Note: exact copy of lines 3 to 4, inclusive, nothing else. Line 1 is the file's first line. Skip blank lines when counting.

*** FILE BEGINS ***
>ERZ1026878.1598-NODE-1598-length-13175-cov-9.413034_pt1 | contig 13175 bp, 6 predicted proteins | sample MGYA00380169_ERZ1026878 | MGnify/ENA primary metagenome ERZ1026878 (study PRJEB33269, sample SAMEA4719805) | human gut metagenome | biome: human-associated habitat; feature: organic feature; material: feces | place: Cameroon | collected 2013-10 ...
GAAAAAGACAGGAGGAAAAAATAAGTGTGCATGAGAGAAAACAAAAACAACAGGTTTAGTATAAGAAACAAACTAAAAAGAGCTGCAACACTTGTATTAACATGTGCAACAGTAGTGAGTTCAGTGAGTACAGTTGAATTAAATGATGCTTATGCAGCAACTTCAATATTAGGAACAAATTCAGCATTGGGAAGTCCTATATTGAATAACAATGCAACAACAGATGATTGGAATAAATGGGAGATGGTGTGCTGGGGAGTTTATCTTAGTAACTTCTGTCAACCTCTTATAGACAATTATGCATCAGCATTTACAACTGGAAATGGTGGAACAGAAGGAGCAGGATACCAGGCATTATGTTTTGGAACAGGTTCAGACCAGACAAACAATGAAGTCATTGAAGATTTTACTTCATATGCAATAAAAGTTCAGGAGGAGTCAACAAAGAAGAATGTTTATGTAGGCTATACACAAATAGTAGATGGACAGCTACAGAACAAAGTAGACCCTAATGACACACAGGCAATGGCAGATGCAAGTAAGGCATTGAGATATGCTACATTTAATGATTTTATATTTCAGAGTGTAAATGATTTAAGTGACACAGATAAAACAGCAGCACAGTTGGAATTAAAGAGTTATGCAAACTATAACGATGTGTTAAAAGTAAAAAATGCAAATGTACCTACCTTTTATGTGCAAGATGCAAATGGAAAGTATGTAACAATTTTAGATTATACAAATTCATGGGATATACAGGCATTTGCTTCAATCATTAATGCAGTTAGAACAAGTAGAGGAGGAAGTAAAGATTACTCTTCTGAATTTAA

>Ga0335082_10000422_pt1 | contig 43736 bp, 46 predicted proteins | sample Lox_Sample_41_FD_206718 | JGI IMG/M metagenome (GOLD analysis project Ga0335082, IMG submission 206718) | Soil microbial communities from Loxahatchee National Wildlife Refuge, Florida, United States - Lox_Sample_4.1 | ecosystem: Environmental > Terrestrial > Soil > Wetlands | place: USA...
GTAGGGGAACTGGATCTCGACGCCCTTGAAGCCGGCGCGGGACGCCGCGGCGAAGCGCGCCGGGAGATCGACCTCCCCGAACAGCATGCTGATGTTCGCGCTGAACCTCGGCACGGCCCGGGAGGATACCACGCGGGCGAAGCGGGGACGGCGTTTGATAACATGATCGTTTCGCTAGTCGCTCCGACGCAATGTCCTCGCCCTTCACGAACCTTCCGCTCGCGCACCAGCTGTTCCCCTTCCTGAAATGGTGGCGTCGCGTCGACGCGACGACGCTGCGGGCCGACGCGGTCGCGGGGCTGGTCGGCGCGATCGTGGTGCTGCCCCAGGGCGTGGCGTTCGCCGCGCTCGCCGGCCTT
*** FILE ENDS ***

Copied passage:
>Ga0335082_10000422_pt1 | contig 43736 bp, 46 predicted proteins | sample Lox_Sample_41_FD_206718 | JGI IMG/M metagenome (GOLD analysis project Ga0335082, IMG submission 206718) | Soil microbial communities from Loxahatchee National Wildlife Refuge, Florida, United States - Lox_Sample_4.1 | ecosystem: Environmental > Terrestrial > Soil > Wetlands | place: USA...
GTAGGGGAACTGGATCTCGACGCCCTTGAAGCCGGCGCGGGACGCCGCGGCGAAGCGCGCCGGGAGATCGACCTCCCCGAACAGCATGCTGATGTTCGCGCTGAACCTCGGCACGGCCCGGGAGGATACCACGCGGGCGAAGCGGGGACGGCGTTTGATAACATGATCGTTTCGCTAGTCGCTCCGACGCAATGTCCTCGCCCTTCACGAACCTTCCGCTCGCGCACCAGCTGTTCCCCTTCCTGAAATGGTGGCGTCGCGTCGACGCGACGACGCTGCGGGCCGACGCGGTCGCGGGGCTGGTCGGCGCGATCGTGGTGCTGCCCCAGGGCGTGGCGTTCGCCGCGCTCGCCGGCCTT